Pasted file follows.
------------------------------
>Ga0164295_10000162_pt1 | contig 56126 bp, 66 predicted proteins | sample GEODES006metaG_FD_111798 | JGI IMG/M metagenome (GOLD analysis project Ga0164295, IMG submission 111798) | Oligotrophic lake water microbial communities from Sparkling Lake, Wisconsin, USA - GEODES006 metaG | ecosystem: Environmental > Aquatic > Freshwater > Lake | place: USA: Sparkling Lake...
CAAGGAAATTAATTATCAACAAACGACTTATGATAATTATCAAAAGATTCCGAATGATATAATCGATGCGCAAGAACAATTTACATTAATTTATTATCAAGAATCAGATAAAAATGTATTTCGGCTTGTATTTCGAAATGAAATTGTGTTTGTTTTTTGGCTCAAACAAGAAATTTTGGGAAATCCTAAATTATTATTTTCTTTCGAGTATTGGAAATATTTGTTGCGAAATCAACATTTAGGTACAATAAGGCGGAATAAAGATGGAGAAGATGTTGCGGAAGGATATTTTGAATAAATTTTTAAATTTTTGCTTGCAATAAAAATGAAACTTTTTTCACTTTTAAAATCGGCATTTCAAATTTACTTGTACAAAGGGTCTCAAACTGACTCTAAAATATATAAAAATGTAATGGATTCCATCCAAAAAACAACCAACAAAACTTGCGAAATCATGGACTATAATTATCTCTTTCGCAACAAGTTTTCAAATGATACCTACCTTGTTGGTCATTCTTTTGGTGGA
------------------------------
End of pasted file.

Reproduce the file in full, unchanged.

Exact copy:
>Ga0164295_10000162_pt1 | contig 56126 bp, 66 predicted proteins | sample GEODES006metaG_FD_111798 | JGI IMG/M metagenome (GOLD analysis project Ga0164295, IMG submission 111798) | Oligotrophic lake water microbial communities from Sparkling Lake, Wisconsin, USA - GEODES006 metaG | ecosystem: Environmental > Aquatic > Freshwater > Lake | place: USA: Sparkling Lake...
CAAGGAAATTAATTATCAACAAACGACTTATGATAATTATCAAAAGATTCCGAATGATATAATCGATGCGCAAGAACAATTTACATTAATTTATTATCAAGAATCAGATAAAAATGTATTTCGGCTTGTATTTCGAAATGAAATTGTGTTTGTTTTTTGGCTCAAACAAGAAATTTTGGGAAATCCTAAATTATTATTTTCTTTCGAGTATTGGAAATATTTGTTGCGAAATCAACATTTAGGTACAATAAGGCGGAATAAAGATGGAGAAGATGTTGCGGAAGGATATTTTGAATAAATTTTTAAATTTTTGCTTGCAATAAAAATGAAACTTTTTTCACTTTTAAAATCGGCATTTCAAATTTACTTGTACAAAGGGTCTCAAACTGACTCTAAAATATATAAAAATGTAATGGATTCCATCCAAAAAACAACCAACAAAACTTGCGAAATCATGGACTATAATTATCTCTTTCGCAACAAGTTTTCAAATGATACCTACCTTGTTGGTCATTCTTTTGGTGGA